As Yale University Health Services is forced to cut costs, Elis facing the realities of a struggling economy and a bleak job market are turning increasingly to YUHS counseling services. Staff reporter Florence Dethy investigates.

The very economic downturn that is driving Elis to enlist themselves in counseling services is forcing Yale University Health Services to cut costs.

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Over the past year, YUHS has seen demand increase for both its clinical and its mental health services while having to cut costs in personnel and non-personnel expenditures by 7.5 percent — just like every other department at the University — YUHS Director Paul Genecin said. The trend, which has been observed at Princeton, Harvard and the Massachusetts Institute of Technology, can in part be explained by increased student anxiety fueled by the economic decline and the tight job market, he said.

Although YUHS will not have the exact statistic for how much demand has increased until the end of the school year, Genecin estimated that about 20 percent of the undergraduate student body used YUHS’ mental health and counseling services this school year, an increase of a couple of percentage points over last year.

“The increases in demand for our services have been in line with increases seen at peer institutions,” Genecin said.

The increase in the total percent of the undergraduate student body using YUHS’ counseling services — a figure that has been rising steadily over the past few years — is reflective of a long-term trend that suggests more students on college campuses are accessing mental health resources every year, Genecin said. This year, the added stresses of a economic slump likely led even more students to seek these services.

Still, in the face of increasing demand and intensified pressure to cut costs, YUHS is maintaining its commitment to quality health care. YUHS has been taking what Genecin called a “multi-pronged” approach to cost cutting. On the one hand, it has been undertaking fairly standard cuts in administrative and personnel expenses. All together, YUHS is eliminating about 20 staff positions, Genecin said. While he anticipates that there will have to be “a couple of layoffs,” most of the personnel cuts are coming from leaving open positions unfilled, he said.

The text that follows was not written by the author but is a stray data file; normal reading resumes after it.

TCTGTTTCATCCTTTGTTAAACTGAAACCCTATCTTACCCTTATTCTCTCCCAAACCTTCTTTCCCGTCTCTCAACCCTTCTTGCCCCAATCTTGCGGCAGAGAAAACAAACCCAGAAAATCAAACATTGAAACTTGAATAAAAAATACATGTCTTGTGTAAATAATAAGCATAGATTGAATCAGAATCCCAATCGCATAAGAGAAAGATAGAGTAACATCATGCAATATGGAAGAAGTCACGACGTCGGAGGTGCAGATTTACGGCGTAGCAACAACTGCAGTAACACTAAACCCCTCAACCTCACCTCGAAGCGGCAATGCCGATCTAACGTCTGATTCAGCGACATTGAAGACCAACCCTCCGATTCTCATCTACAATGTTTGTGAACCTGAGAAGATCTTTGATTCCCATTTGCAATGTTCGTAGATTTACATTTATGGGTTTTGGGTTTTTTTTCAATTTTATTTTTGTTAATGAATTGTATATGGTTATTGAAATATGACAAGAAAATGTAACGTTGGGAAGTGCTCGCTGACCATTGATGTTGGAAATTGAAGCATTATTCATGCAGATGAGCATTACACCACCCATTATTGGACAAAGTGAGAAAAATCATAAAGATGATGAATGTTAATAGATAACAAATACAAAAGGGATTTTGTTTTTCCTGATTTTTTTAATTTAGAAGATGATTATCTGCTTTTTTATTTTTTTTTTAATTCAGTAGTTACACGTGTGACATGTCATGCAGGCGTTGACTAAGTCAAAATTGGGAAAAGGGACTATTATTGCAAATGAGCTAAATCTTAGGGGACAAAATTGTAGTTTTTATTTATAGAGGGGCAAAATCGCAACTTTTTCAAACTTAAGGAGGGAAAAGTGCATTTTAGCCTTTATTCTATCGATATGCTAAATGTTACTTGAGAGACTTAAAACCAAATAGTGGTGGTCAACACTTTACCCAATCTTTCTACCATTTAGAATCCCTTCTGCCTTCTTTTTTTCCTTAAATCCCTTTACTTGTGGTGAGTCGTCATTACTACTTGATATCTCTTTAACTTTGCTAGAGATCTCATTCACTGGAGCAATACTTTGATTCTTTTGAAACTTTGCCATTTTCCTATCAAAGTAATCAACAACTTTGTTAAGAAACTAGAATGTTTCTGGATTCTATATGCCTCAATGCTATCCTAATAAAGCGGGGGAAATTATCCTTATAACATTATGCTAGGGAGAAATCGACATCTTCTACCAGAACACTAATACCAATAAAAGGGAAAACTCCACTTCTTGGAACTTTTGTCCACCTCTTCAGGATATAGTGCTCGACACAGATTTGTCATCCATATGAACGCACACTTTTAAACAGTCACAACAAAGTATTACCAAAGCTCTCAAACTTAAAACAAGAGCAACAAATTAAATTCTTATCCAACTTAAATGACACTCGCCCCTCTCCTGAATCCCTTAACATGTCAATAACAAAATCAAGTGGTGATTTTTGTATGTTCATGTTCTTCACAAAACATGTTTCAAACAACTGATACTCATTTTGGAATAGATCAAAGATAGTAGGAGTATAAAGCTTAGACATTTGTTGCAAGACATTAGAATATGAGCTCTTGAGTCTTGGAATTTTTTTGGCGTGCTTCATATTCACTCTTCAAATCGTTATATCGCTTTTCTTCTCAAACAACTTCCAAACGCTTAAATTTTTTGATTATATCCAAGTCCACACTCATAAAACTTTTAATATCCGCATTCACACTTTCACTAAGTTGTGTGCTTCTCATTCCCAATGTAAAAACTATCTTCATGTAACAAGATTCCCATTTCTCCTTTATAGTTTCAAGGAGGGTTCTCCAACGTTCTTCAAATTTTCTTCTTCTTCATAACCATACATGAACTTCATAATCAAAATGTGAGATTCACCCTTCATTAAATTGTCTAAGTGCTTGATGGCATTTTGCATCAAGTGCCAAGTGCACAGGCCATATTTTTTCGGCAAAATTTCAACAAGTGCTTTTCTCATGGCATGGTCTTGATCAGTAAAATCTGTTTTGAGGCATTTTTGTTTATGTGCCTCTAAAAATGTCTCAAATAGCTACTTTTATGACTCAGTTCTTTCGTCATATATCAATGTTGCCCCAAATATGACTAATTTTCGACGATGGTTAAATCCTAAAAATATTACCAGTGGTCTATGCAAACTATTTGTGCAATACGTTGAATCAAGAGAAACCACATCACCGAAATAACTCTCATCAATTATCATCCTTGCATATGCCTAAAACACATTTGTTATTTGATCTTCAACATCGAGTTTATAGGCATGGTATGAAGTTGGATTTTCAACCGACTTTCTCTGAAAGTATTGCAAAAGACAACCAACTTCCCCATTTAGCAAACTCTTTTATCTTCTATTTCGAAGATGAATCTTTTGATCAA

Of the dozen YUHS employees interviewed, all said they had not heard of any layoffs, but believed they could be coming.

“They haven’t laid any one off — not yet,” said one YUHS employee, who asked that her name be withheld because YUHS employees are not allowed to speak with the press.

YUHS has also been actively negotiating with its vendors, such as Yale-New Haven Hospital, to decrease the amount it pays for various tests and services, including blood work and X-ray tests, Genecin said.

Budgeting at YUHS is particularly tricky because YUHS serves two major functions, he explained: On the one hand, it acts as a multi-specialty clinic for those enrolled in the basic Yale Health Plan; on the other, it is the primary insurer for those enrolled in YUHS’ Hospitalization/Specialty plan. (About 40 percent of Yale undergraduates are enrolled in the Hospitalization/Specialty Plan, Genecin said.)

Genecin said about half of YUHS’ operating budget goes toward the hospital and medical expenses of those insured by YUHS.

But, on the other hand, many of YUHS’ costs, such as personnel and facilities costs, are fixed. YUHS has neither had to hire more staff nor make more facilities available due to changes in demand. As a result, there has not been a major influence on budgeting decisions, Genecin said.

The bottom line: the increase in demand for services has not exceeded YUHS’ capacity to provide those services to students, he said.

“YUHS is not reducing any clinical services for our students,” Genecin said. “We have not experienced an increase in demand that exceeds our capacity to provide these services.”

Elis interviewed were surprised that an estimated 20 percent of their peers utilize mental health services.

“People don’t really talk about it,” said Naomi Grunditz ’11, who has used YUHS’ counseling services. “I think there’s a pretty accepting culture at Yale, but I still wouldn’t have thought it would be that high.”

Nonetheless, for female Yalies, there may be a bright spot amidst the sea of disheartening economic news. The 1,853-page stimulus bill passed by the Senate and the House of Representatives on Feb. 13 included incentives for drug manufacturers to make oral contraceptive pills available to universities at discounted prices.

Although Genecin said he does not yet know what pills will be discounted or by how much, when it does — which will probably be in the next three months — YUHS will pass along the savings to students.